must do if it is to have a n y againstl
change against the Uclan steam- State fa
roller. "I think we have to shoot the expe
the ball well against them be- Marqu
cause the way they sag you ranked"
can't get inside too regularly, week's1
The boards also are going to be yet. Al
a very key thing." But every- ious to
thing will have to go right for South C
-- I of the 5

invde

LONDON

FLu

to work. Providence has
tle bench strength, and
ry or foul trouble would
certainly kill whatever
the Friars might have
Bill Walton et. al.
other games involving
teams provide little sus-
Second-ranked N. Caro-
ate should have little
at Clemson, and what No.
and should do to Navy
nake Pearl Harbor seem
byterian strawberry soc-
comparison. North Caro-
uld be able to give the
plenty of game time
nTen Today
)VIDENCE at UCLA
STATE at Clemson
RYLAND vs. Navy at
rfolk
e at NORTH CAROLINA
ghton at LONG BEACH
ATE
NESOTA at Indiana
th Carolina at
kRQUETTE
sas at MISSOURI
)VIDENCE at UCLA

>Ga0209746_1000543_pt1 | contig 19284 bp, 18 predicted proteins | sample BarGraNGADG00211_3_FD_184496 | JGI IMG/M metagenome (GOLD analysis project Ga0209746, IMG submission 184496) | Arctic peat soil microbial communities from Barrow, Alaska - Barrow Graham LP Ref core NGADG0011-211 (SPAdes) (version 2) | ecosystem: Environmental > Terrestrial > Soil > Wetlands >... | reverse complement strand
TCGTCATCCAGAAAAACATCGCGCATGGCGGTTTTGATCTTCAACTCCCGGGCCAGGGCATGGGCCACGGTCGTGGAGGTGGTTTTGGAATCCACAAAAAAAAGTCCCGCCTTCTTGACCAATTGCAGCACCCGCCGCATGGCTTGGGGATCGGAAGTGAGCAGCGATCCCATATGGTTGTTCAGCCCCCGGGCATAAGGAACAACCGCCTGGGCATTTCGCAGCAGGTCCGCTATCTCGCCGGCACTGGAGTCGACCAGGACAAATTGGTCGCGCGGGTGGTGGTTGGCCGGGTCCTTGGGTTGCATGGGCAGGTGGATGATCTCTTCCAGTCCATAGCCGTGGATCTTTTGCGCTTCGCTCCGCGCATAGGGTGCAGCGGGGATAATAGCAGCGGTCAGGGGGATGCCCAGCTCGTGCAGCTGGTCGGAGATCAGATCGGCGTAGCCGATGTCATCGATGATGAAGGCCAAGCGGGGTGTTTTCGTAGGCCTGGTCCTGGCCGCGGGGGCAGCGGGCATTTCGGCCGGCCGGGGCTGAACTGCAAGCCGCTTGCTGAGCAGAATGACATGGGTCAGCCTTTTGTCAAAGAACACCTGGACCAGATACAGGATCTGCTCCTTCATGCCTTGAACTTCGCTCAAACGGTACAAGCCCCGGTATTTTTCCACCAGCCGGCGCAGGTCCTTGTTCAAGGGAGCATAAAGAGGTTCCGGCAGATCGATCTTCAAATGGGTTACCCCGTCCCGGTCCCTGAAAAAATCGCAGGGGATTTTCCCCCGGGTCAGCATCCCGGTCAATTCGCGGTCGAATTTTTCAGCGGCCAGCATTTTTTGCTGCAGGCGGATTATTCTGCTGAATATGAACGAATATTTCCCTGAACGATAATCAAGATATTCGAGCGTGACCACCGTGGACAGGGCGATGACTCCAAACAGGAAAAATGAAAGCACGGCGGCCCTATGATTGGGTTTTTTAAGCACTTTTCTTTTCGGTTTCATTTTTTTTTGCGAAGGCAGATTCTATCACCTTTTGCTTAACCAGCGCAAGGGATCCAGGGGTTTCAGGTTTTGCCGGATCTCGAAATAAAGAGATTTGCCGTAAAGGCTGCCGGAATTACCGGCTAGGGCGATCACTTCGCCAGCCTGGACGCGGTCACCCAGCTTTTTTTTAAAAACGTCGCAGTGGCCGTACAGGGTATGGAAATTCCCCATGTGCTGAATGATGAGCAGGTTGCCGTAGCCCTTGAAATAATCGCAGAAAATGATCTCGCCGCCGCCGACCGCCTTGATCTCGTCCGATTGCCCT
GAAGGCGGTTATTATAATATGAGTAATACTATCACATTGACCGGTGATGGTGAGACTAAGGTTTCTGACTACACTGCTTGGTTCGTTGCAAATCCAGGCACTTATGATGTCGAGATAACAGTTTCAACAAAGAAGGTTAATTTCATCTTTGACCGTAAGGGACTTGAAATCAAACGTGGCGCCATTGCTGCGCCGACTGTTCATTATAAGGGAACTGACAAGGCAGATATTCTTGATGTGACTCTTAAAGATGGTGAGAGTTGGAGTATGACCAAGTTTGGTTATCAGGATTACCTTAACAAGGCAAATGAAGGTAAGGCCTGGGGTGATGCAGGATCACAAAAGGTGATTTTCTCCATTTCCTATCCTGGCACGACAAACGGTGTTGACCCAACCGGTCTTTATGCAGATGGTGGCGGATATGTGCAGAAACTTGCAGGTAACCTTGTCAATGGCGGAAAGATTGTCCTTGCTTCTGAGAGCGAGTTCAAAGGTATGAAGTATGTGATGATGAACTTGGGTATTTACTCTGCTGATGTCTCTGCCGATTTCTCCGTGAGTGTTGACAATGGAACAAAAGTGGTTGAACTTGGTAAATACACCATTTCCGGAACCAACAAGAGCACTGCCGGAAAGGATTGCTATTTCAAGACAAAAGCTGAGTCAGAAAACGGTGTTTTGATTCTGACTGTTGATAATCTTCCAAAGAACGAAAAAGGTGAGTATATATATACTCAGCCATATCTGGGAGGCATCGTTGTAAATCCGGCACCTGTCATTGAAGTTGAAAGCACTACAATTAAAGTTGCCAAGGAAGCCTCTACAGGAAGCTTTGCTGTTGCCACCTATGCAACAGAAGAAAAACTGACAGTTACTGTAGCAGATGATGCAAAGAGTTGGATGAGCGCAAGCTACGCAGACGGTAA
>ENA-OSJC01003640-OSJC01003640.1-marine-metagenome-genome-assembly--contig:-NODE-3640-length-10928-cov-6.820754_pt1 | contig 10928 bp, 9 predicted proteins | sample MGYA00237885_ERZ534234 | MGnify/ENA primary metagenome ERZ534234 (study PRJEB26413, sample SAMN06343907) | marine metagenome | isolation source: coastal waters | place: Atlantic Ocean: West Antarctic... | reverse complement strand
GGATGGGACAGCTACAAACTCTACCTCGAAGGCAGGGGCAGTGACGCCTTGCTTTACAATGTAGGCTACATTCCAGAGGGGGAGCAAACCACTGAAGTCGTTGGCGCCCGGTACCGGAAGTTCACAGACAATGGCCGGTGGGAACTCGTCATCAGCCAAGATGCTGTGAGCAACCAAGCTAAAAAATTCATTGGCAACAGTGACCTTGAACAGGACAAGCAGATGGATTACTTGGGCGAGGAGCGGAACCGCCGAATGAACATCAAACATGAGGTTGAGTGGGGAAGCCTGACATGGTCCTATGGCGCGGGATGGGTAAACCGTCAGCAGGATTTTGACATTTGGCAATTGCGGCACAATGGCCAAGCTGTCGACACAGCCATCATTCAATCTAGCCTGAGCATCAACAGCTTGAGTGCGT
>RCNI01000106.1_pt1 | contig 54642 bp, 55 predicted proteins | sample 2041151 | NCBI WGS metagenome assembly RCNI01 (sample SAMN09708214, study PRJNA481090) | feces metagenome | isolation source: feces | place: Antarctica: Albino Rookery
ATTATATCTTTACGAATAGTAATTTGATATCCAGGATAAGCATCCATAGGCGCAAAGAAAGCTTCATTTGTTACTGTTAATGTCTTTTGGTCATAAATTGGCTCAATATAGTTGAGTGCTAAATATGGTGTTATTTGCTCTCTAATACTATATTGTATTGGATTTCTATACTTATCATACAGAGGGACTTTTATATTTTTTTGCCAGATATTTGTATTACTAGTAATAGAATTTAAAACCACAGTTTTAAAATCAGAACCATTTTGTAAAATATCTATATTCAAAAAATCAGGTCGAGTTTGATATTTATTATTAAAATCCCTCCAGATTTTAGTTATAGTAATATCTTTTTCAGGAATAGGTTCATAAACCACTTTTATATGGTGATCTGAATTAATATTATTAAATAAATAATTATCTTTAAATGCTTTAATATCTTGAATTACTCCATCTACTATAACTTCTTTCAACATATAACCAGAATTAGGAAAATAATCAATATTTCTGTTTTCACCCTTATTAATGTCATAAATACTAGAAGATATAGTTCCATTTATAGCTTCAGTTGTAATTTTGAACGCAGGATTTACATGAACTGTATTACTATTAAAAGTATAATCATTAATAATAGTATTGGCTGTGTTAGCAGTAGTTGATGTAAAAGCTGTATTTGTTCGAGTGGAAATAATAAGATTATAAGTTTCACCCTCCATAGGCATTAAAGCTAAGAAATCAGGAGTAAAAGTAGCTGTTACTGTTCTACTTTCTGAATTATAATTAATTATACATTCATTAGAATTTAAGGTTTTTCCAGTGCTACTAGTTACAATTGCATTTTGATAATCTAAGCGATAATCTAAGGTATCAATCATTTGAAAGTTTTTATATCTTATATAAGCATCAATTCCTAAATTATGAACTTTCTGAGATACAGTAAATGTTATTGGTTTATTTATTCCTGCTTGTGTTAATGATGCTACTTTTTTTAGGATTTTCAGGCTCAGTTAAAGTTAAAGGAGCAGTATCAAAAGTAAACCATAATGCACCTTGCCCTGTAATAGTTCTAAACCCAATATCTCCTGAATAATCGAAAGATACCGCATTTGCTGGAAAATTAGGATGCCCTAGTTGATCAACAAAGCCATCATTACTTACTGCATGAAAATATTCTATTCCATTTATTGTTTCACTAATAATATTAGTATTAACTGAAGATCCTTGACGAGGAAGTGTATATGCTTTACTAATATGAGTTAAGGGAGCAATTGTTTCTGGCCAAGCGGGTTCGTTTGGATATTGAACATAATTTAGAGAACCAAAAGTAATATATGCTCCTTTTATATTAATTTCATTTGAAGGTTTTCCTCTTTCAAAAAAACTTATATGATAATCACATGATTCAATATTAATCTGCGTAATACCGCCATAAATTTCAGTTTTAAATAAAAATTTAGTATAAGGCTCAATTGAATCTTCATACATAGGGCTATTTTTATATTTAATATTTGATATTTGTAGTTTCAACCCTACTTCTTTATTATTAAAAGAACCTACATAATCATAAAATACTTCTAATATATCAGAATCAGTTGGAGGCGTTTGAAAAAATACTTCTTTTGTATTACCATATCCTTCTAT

FRANCISCO, idle
Duke, while Long Beach
ces a pleasant evening at
ense of Creighton.
ette is listed as "seventh
only because next
polls haven't come out
McGuire's squad, prev-
today's game against
arolina, has spent most
easnn driftin a 1 n nL

WAIT NO LONGER! The London Flu has arrived
in Ann Arbor, and is expected to peak in about a
week.
It's symptoms may include a sore throat, fever, cough,
headache, and general achy feeling.
HEALTH SERVICE DOCTORS HAVE THESE SUGGESTIONS:
1) STAY IN BED
2) DRINK PLENTY OF LIQUID
3) TAKE ASPIRIN
{that advice sounds vaguely familiar . . .)
Doctors even tell us that vou're better off not making the trip
outside to come to Health Service. But you should see a physician
if your fever recurs after 5 days.

bers of the "second ten," the
most explosive is likely to be
the renewal of the Florida State-
Jacksonville feud. Both teams